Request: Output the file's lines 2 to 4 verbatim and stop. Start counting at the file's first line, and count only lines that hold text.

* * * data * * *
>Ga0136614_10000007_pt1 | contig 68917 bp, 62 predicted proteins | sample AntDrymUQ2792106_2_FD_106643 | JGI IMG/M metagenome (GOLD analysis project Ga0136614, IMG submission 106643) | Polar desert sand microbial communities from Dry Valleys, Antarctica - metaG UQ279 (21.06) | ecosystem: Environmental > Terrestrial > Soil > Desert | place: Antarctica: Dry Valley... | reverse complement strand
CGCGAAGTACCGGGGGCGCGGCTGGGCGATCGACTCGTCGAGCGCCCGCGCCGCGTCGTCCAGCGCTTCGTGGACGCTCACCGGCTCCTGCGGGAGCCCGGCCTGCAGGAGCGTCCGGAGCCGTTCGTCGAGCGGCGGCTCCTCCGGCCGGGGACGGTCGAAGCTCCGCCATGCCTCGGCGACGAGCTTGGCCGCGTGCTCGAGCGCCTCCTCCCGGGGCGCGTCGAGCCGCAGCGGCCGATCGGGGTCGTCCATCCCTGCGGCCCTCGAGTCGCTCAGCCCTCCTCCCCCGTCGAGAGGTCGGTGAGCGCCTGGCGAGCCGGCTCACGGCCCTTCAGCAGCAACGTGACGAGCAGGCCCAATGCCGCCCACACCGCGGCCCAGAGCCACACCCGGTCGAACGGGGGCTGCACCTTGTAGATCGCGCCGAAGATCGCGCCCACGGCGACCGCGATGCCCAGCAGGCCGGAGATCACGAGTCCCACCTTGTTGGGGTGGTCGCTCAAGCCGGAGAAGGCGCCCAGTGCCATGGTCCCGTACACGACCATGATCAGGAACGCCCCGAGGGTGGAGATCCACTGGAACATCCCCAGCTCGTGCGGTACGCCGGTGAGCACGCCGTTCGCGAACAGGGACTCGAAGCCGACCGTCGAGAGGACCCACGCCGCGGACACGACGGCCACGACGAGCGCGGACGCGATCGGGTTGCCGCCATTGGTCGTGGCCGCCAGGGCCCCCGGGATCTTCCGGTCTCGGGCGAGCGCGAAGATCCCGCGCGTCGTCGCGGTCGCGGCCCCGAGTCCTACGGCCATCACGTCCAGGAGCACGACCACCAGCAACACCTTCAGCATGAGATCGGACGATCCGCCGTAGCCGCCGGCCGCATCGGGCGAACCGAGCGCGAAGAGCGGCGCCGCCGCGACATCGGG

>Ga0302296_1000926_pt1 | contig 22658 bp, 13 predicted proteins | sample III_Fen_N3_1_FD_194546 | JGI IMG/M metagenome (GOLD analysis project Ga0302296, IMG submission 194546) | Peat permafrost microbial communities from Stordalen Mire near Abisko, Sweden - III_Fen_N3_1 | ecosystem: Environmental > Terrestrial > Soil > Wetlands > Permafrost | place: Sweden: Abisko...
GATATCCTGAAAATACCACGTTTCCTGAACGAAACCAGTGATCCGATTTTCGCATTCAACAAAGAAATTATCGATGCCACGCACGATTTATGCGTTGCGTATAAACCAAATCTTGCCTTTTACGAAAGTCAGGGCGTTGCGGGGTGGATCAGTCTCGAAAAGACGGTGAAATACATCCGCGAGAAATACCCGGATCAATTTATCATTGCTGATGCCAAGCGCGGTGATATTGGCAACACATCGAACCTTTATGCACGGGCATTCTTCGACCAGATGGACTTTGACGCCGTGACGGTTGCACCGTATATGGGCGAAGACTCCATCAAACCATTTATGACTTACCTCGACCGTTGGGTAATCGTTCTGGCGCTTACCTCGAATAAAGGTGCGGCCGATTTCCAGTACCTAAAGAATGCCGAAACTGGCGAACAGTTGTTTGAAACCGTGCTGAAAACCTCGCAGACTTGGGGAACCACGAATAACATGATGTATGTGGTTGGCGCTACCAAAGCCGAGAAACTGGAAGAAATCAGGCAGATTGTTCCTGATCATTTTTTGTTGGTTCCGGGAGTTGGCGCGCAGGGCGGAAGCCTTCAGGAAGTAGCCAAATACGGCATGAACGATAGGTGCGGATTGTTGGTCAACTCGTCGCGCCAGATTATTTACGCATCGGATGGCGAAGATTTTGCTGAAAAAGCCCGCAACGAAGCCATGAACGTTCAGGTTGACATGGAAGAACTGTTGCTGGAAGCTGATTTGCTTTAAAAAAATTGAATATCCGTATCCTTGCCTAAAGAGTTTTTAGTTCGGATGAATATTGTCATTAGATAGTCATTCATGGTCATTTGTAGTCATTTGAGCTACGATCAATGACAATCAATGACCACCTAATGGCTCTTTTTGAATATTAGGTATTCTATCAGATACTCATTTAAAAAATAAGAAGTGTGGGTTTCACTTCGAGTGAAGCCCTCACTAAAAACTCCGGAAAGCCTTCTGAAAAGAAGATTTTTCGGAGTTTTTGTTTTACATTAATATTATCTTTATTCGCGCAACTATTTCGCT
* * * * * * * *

CGCGAAGTACCGGGGGCGCGGCTGGGCGATCGACTCGTCGAGCGCCCGCGCCGCGTCGTCCAGCGCTTCGTGGACGCTCACCGGCTCCTGCGGGAGCCCGGCCTGCAGGAGCGTCCGGAGCCGTTCGTCGAGCGGCGGCTCCTCCGGCCGGGGACGGTCGAAGCTCCGCCATGCCTCGGCGACGAGCTTGGCCGCGTGCTCGAGCGCCTCCTCCCGGGGCGCGTCGAGCCGCAGCGGCCGATCGGGGTCGTCCATCCCTGCGGCCCTCGAGTCGCTCAGCCCTCCTCCCCCGTCGAGAGGTCGGTGAGCGCCTGGCGAGCCGGCTCACGGCCCTTCAGCAGCAACGTGACGAGCAGGCCCAATGCCGCCCACACCGCGGCCCAGAGCCACACCCGGTCGAACGGGGGCTGCACCTTGTAGATCGCGCCGAAGATCGCGCCCACGGCGACCGCGATGCCCAGCAGGCCGGAGATCACGAGTCCCACCTTGTTGGGGTGGTCGCTCAAGCCGGAGAAGGCGCCCAGTGCCATGGTCCCGTACACGACCATGATCAGGAACGCCCCGAGGGTGGAGATCCACTGGAACATCCCCAGCTCGTGCGGTACGCCGGTGAGCACGCCGTTCGCGAACAGGGACTCGAAGCCGACCGTCGAGAGGACCCACGCCGCGGACACGACGGCCACGACGAGCGCGGACGCGATCGGGTTGCCGCCATTGGTCGTGGCCGCCAGGGCCCCCGGGATCTTCCGGTCTCGGGCGAGCGCGAAGATCCCGCGCGTCGTCGCGGTCGCGGCCCCGAGTCCTACGGCCATCACGTCCAGGAGCACGACCACCAGCAACACCTTCAGCATGAGATCGGACGATCCGCCGTAGCCGCCGGCCGCATCGGGCGAACCGAGCGCGAAGAGCGGCGCCGCCGCGACATCGGG

>Ga0302296_1000926_pt1 | contig 22658 bp, 13 predicted proteins | sample III_Fen_N3_1_FD_194546 | JGI IMG/M metagenome (GOLD analysis project Ga0302296, IMG submission 194546) | Peat permafrost microbial communities from Stordalen Mire near Abisko, Sweden - III_Fen_N3_1 | ecosystem: Environmental > Terrestrial > Soil > Wetlands > Permafrost | place: Sweden: Abisko...
GATATCCTGAAAATACCACGTTTCCTGAACGAAACCAGTGATCCGATTTTCGCATTCAACAAAGAAATTATCGATGCCACGCACGATTTATGCGTTGCGTATAAACCAAATCTTGCCTTTTACGAAAGTCAGGGCGTTGCGGGGTGGATCAGTCTCGAAAAGACGGTGAAATACATCCGCGAGAAATACCCGGATCAATTTATCATTGCTGATGCCAAGCGCGGTGATATTGGCAACACATCGAACCTTTATGCACGGGCATTCTTCGACCAGATGGACTTTGACGCCGTGACGGTTGCACCGTATATGGGCGAAGACTCCATCAAACCATTTATGACTTACCTCGACCGTTGGGTAATCGTTCTGGCGCTTACCTCGAATAAAGGTGCGGCCGATTTCCAGTACCTAAAGAATGCCGAAACTGGCGAACAGTTGTTTGAAACCGTGCTGAAAACCTCGCAGACTTGGGGAACCACGAATAACATGATGTATGTGGTTGGCGCTACCAAAGCCGAGAAACTGGAAGAAATCAGGCAGATTGTTCCTGATCATTTTTTGTTGGTTCCGGGAGTTGGCGCGCAGGGCGGAAGCCTTCAGGAAGTAGCCAAATACGGCATGAACGATAGGTGCGGATTGTTGGTCAACTCGTCGCGCCAGATTATTTACGCATCGGATGGCGAAGATTTTGCTGAAAAAGCCCGCAACGAAGCCATGAACGTTCAGGTTGACATGGAAGAACTGTTGCTGGAAGCTGATTTGCTTTAAAAAAATTGAATATCCGTATCCTTGCCTAAAGAGTTTTTAGTTCGGATGAATATTGTCATTAGATAGTCATTCATGGTCATTTGTAGTCATTTGAGCTACGATCAATGACAATCAATGACCACCTAATGGCTCTTTTTGAATATTAGGTATTCTATCAGATACTCATTTAAAAAATAAGAAGTGTGGGTTTCACTTCGAGTGAAGCCCTCACTAAAAACTCCGGAAAGCCTTCTGAAAAGAAGATTTTTCGGAGTTTTTGTTTTACATTAATATTATCTTTATTCGCGCAACTATTTCGCT